In addition to his many judicial responsibilities, he made time to contribute to and lead a variety of committees and organizations, improving our system of justice. While on the bench, he chaired the Arkansas Judicial Council's Judicial Resources Assessment, Legislative, and Retirement committees; served on the Arkansas Supreme Court committees for Access to Justice, Client Security Fund, Technology, Child Support, and District Court Resources Board; and chaired the Drug Court Advisory Committee. Additionally, he served on the board and as president of the Arkansas Judicial Council and as a member of the Arkansas Board of Certified Court Reporter Examiners.

He served and led national committees as well. President Barack Obama appointed Jim to the State Justice Institute Board of Directors, where he served as chairman. Chief Justice John Roberts appointed him to the Committee on Federal-State Jurisdiction of the Judicial Conference of the United States. In 2014, Jim was named chair of the Board of Directors of the National Center for State Courts and president of the Conference of Chief Justices.

Throughout his legal career, Jim was involved on a state and national level as an advocate for judicial independence, civics education, and public outreach to increase awareness of our judicial system. During his tenure as chief justice, the court established Appeals on Wheels, a leader education outreach program for students. Under Jim's leadership, Arkansas became the first state in nation to publish and distribute the official report of its appellate decisions electronically. Jim also worked with the Arkansas Bar Association to institute an annual "State of the Judiciary" address, which he delivered each year at the joint meeting of the bench and bar.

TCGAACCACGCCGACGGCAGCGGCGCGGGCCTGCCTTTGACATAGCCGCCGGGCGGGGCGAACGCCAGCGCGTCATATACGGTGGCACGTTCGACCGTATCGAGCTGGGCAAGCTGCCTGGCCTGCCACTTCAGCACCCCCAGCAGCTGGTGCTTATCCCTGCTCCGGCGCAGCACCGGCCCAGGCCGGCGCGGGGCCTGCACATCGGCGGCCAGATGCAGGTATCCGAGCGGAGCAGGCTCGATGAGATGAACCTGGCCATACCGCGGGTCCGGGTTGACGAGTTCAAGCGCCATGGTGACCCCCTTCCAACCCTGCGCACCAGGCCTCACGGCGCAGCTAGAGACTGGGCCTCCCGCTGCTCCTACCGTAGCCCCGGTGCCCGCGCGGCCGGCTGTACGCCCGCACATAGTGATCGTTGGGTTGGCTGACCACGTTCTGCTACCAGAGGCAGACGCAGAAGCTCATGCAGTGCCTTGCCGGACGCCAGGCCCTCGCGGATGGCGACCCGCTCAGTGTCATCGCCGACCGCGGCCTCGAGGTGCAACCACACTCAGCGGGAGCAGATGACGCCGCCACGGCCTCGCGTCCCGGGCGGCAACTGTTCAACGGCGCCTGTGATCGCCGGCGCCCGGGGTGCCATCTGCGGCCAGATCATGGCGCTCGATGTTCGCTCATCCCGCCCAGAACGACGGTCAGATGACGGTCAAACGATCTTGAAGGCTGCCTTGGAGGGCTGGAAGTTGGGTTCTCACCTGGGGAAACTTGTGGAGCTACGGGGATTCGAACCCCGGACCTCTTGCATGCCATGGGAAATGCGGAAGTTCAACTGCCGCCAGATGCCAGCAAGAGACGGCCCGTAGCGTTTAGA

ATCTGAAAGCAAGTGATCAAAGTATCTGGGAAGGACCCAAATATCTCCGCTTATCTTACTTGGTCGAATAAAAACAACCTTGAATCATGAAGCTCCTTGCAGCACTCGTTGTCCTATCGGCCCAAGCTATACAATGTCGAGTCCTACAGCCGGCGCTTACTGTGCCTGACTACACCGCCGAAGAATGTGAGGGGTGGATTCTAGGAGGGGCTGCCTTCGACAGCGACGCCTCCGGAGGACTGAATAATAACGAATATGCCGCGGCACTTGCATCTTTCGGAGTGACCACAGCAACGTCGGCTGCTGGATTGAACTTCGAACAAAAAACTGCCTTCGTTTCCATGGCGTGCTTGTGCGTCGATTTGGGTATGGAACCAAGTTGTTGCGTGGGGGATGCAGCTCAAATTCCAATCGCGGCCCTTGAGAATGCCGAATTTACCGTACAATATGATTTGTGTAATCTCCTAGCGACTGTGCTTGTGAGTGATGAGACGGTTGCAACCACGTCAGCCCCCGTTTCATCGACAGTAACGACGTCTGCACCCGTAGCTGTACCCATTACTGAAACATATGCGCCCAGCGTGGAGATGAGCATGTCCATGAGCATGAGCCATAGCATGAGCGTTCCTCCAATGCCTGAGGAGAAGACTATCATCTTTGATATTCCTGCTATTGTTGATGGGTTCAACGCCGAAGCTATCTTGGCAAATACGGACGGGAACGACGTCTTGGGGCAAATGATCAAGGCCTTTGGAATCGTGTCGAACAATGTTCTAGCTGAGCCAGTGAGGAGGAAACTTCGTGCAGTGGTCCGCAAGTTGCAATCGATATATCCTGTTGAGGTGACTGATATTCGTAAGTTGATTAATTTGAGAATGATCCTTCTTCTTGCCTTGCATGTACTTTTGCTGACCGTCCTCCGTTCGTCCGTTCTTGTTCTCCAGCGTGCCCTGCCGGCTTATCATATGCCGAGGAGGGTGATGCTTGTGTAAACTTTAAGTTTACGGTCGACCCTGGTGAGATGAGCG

Among his many other accomplishments, he established and implemented the White County Juvenile Court and Juvenile Probation Office; was an instructor at Harding University; was a faculty advisor for the National Judicial College; was appointed by then Governor Dale Bumpers and later Governor David Pryor to the Arkansas Board of Pardons and Paroles, where he served as secretary from 1972-79; was a legislative assistant to Governor Dale Bumpers; was a member of the Court Leadership Symposium and Innovations in Governance at Harvard University; received the Ozark Ambassador Award from the North Arkansas College Foundation; served as a member American Judges Association; was past president, treasurer, and secretary of the White County Bar Association; was a former member of the Searcy Chamber of Commerce; was past chairman of the Board of Advisors of the Wilbur Mills Alcoholism Treatment Center. He has been involved in leadership roles with Searcy's Chamber of Commerce and Kiwanis Club, including coach, co-founder, and chairman of Little League Basketball and Little League Baseball. He was also


  • January 18, 2016
    6:00 PM to 8:00 PM
  • First Presbyterian Church
  • 400 W Arch
  • Searcy, AR 72143
  • (501) 268-2212
  • Get Directions
Funeral Service
  • January 19, 2016
    2:30 PM
  • First Presbyterian Church
  • 400 W Arch
  • Searcy, AR 72143
  • (501) 268-2212
  • Get Directions
  • Tuesday January 19 2016
  • Velvet Ridge Cemetery
  • 650 Honey Holler Road
  • Bald Knob, AR 72010
  • Get Directions


“ I just learned to Jim's death. To Sarah Beth - my childhood best friend, I'm so sorry. you are in my thoughts today. Mary (Farthing) Adams ”

Posted by: Mary Farthing Adams - Ozark, MT